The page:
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A rabbi who ‘speaks to Christians’ condemned them on Twitter. It cost him his job

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JTA — Over more than a decade, Rabbi Michael Harvey built a reputation for himself as a Jewish spiritual leader who talks freely and openly to Christians.

In addition to his day job as a chaplain at Indiana University Health, the Hebrew Union College graduate produces a YouTube series called “Teach Me Judaism,” delivers talks on Judaism across the Midwest, and co-hosts a podcast and event series with a local Episcopal priest called “A Priest and a Rabbi Walk Into a Bar.”

In a previous congregational role on the US Virgin Islands, he founded the Interfaith Council of the Caribbean, and he even has a book coming out — “Let’s Talk: A Rabbi Speaks to Christians.”

All of which made a series of posts from Harvey’s Twitter account last week, in the immediate aftermath of the leaked draft of a Supreme Court ruling that would overturn the abortion legislation Roe v. Wade, so surprising.

“Time to go to war,” one post says. “For our mothers, sisters and daughters. We will not stand idly by and allow a group of white Christians to turn America into the Dark Ages again. Not this time.”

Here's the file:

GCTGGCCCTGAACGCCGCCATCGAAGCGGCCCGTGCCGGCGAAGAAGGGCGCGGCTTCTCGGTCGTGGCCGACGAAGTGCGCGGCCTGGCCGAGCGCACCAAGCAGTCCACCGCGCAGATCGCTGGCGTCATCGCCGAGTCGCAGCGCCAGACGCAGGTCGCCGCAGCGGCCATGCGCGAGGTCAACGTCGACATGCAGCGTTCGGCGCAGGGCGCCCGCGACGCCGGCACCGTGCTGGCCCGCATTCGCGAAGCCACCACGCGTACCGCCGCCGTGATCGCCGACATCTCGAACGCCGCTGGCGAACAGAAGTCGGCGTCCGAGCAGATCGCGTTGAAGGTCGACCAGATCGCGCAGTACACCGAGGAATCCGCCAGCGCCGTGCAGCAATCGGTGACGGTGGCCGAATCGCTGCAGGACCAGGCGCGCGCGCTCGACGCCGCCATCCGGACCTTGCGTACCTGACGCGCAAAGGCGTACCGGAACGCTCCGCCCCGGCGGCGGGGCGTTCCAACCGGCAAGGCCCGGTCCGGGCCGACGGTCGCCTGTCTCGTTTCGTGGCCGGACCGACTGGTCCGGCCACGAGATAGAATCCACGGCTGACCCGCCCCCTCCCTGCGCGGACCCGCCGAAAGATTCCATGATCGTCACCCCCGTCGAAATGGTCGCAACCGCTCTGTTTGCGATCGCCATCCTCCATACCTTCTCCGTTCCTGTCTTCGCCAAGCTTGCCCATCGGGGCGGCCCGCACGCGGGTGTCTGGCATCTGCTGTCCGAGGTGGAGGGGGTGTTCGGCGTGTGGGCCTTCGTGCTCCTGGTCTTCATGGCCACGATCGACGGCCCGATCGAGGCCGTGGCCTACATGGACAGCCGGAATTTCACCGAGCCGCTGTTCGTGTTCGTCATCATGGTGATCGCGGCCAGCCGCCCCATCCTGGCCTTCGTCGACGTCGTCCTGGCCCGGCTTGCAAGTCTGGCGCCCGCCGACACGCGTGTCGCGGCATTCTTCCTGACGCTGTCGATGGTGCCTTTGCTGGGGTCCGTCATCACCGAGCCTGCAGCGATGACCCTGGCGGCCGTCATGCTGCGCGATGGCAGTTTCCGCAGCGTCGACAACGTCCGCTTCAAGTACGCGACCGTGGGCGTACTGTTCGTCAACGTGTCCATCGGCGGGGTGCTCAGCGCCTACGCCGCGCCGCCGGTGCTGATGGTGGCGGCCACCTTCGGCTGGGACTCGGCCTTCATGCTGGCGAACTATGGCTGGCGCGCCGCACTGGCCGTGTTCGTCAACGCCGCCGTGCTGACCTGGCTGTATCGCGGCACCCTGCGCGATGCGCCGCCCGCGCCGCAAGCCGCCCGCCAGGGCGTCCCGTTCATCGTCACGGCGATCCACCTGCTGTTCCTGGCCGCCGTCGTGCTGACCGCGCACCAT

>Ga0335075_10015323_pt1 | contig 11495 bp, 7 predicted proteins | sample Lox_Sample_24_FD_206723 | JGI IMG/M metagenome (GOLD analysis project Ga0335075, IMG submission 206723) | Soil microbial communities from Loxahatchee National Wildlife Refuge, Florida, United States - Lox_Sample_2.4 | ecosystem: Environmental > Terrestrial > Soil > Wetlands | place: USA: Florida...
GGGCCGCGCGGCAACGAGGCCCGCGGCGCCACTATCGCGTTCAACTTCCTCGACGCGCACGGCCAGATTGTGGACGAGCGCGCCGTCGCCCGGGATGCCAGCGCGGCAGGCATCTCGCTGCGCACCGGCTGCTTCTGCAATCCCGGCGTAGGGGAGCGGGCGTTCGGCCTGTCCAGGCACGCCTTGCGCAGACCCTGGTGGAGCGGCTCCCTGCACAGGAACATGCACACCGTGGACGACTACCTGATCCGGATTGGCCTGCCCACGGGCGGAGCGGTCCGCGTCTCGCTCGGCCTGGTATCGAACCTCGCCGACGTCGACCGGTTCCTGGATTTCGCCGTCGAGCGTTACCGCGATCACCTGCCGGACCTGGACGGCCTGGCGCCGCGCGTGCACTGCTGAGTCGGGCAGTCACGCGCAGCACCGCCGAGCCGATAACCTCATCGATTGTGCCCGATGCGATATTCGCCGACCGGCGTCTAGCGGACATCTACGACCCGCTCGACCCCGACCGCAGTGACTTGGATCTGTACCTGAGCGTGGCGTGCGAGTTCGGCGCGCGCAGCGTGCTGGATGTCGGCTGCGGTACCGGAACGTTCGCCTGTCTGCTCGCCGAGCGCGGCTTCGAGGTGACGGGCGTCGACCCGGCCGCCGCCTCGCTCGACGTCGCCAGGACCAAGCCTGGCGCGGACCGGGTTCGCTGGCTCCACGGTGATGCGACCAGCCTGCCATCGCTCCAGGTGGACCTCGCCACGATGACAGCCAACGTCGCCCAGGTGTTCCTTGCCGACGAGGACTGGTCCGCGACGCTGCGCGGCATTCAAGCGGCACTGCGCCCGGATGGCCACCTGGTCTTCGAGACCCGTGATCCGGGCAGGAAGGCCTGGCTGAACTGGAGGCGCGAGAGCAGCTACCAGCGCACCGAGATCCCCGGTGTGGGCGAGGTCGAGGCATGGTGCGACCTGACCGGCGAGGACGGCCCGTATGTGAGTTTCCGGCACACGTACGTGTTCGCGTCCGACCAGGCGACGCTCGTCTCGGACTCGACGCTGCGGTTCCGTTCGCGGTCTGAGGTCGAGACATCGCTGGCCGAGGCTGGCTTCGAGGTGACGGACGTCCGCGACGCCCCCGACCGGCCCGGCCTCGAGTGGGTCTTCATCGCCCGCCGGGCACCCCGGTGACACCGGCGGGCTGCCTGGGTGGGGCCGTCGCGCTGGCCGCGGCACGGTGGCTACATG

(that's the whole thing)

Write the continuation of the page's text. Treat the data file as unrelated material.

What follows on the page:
Another sent that same night, which Harvey said he didn’t write, was even more explicit.

“F–k Christians and their neverending imperialistic, nationalistic, fascistic patriarchy that puts peoples lives at risks [sic] and doesn’t give a s–-t what anyone or science says,” it reads, with the profanities unedited. “Shame on all who hold the cross. 2,000 years of your genocide continues tonight.”

What happened next was a case study in 2022 Twitter, which is filled with political activism, trolls and the constant chance that one wrong move could have major consequences.

Some of Harvey’s liberal supporters, both Jewish and Christian, expressed support for his messages. But the posts also prompted anger, including from antisemitic corners of the Internet who circulated them as evidence that Harvey fit into their hateful conspiracy theories about Jews conspiring to attack Christians.

Over the next few days Harvey apologized for “my rage filled tweets,” saying they were “inappropriate,” while also telling his followers that he had been hacked. He then retweeted a series of violent threats made against him.

Eventually he deactivated his Twitter account, which had 6,000 followers, and left his job with IU Health.

“Well, this was a mess,” Harvey told JTA.

The whole saga might seem alien to people who don’t spend much time on Twitter, where enemies are sometimes made and careers ruined over a single inflammatory post. But hacking of prominent Twitter accounts is a relatively common scourge. Occasionally hackers will pose as their........

© The Times of Israel

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